It depends on how much your houses are currently worth, I see you purchased them for $100k, but I am assuming they are worth more than that? You probably can qualify for a loan and if a lender tells you that you can’t I would keep looking. I have a lender that I use for my personal loans that thinks outside the box, but with all the regulations in Dodd frank here is what they advised me:

Regarding my current house (Primary): 30% Equity to offset payment with rental income for FHA purchase or 25% Equity for a conventional purchase.

Regarding my rental: same thing, income they can account 75% of rental price as income (in your case they would account $975/mo as income (1300*.75 = $975))

Debt to Income Ratio: 43% is her new limit

Savings: Need 6 months PITI (Full payment) in reserves after close for all financed properties, and two additional months reserves on the new primary if using a down payment less than 20%. These reserves do not need to be liquid, it can be 401k.

I hope this helps, it helped me! now I know what I need to do to get another house. Of course you can always do seller financing or raise money to find a deal, but if you just want to use a conventional lender this is what they advised me.


@Jesse Waters

Jesse, I'm in SC visiting family. The market seems much different here than in Denver. :)
Did you start off with a property manager or did/do you manage your own properties?

@Justin Windham I have always used property managers.  I'm out of town a lot for work and would be unable to keep things running as smoothly my self.

Hope you are enjoying your visit to SC, what part are you visiting?

@Jesse Waters We're visiting my mother-in-law in Walhalla (near Clemson). We're having a great time. Before this, my only exposure to SC was Myrtle Beach.

@Justin Windham

 Enjoy your vist, please don't judge our state solely on Myrtle beach or South of the Border.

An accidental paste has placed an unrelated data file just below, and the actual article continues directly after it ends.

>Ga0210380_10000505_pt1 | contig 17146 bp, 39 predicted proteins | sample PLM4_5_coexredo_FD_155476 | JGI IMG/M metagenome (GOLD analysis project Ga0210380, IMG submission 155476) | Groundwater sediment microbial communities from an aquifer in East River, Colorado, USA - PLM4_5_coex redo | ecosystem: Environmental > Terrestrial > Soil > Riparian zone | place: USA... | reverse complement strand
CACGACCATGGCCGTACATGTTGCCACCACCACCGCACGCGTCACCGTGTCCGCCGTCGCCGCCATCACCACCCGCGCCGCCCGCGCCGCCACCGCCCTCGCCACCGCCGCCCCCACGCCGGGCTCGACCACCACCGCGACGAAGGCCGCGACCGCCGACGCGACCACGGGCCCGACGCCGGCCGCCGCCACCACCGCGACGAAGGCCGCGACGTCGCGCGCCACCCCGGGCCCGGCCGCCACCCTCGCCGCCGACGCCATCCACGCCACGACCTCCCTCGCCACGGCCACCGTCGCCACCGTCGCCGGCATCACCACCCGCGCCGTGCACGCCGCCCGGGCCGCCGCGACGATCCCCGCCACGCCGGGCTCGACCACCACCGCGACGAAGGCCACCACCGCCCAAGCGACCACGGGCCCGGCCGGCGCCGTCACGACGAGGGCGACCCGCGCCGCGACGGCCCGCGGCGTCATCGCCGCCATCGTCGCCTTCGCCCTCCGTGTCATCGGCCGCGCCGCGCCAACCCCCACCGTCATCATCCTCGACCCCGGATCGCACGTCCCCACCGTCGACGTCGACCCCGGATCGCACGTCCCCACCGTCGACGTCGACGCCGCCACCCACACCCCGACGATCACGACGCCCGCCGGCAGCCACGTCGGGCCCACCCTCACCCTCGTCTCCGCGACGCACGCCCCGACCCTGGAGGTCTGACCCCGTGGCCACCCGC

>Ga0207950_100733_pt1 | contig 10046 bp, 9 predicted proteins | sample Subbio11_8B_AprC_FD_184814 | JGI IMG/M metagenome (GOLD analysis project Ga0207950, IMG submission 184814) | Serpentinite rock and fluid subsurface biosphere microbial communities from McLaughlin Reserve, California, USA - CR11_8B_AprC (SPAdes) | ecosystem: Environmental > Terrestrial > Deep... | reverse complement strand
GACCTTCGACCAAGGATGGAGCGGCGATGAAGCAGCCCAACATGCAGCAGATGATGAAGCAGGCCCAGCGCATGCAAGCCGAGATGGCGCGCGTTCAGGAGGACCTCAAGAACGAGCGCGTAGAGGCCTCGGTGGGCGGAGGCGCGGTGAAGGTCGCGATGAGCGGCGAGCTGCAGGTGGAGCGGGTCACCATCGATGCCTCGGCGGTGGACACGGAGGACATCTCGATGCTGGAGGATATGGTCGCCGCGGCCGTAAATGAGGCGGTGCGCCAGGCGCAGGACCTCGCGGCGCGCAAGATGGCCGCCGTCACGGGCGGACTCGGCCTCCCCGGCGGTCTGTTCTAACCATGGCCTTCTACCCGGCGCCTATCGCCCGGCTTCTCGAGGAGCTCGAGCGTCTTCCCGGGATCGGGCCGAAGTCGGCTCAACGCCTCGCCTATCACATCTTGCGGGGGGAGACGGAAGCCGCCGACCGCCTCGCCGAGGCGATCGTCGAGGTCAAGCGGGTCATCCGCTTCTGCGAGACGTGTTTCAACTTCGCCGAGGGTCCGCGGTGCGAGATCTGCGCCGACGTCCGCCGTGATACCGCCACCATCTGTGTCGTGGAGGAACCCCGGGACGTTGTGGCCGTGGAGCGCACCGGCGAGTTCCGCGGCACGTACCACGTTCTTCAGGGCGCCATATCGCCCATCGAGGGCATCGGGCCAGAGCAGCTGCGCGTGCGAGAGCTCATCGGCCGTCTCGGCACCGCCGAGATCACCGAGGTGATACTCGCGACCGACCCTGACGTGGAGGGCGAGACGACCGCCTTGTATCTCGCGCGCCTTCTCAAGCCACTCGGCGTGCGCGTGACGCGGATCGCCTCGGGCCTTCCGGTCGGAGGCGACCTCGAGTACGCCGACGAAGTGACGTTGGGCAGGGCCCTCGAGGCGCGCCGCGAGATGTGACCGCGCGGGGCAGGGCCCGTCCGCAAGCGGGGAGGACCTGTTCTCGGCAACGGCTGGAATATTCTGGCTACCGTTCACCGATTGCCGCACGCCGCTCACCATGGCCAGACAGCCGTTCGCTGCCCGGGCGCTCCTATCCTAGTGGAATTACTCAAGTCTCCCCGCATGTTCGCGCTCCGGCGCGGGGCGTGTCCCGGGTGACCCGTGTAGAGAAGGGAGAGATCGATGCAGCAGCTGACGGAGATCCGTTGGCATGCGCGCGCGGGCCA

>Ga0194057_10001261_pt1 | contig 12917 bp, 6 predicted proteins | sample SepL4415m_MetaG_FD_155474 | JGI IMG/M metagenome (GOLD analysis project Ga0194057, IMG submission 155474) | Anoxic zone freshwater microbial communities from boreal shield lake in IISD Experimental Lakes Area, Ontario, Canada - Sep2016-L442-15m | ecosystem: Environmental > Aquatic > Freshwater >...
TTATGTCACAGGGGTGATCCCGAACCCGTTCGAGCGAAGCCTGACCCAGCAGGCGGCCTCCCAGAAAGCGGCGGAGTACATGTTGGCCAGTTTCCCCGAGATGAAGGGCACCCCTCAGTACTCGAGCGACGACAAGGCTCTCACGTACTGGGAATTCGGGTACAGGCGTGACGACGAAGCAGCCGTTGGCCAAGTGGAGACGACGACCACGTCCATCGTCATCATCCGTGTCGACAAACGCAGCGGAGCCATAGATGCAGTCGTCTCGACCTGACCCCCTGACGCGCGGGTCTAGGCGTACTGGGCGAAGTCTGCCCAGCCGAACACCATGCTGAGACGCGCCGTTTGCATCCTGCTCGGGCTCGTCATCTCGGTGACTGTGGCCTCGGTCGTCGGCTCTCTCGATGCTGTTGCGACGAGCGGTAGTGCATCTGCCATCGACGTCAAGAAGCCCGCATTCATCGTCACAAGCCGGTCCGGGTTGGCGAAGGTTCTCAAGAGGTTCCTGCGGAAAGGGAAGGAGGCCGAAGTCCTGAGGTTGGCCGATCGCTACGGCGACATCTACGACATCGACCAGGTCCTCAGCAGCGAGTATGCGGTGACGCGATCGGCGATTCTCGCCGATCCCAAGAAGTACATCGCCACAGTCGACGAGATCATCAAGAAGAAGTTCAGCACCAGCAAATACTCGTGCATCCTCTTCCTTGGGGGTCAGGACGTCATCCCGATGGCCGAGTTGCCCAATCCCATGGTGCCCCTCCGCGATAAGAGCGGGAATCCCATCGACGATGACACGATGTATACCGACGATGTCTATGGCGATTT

Thank you all for the replies. I really appreciate it. My goal for real estate is long term; I would like to use it to retire early. 

Yes, I have equity in both houses. My primary home is worth $165k and my investment is worth $120k. 

The main question from above that I would greatly appreciate being answered is the tax implications. Who has experience with this? If I were to pay off my investment, would I miss out on some tax savings or is it better to have the tax break on my primary residence? 

I realize I am just moving money around, and this won't help my cash problem, but my plan is to buy a new primary residence and rent out my current primary home in the next step. So for the sake of long term planning, I figured having a lower interest rate on all my investments would be the better option. 

Hi Brianna,

I think the only tax implication I can think of is you wont be able to right off the interest. Personally, I would rather own more houses, but if you are afraid of paying off a house because of Tax write offs I would think it wont make much of a difference on a house that is worth 165k and I am assuming you interest rate isnt higher than 6%? you should of course always check with an accountant or tax attorney, because I dont know your entire situation.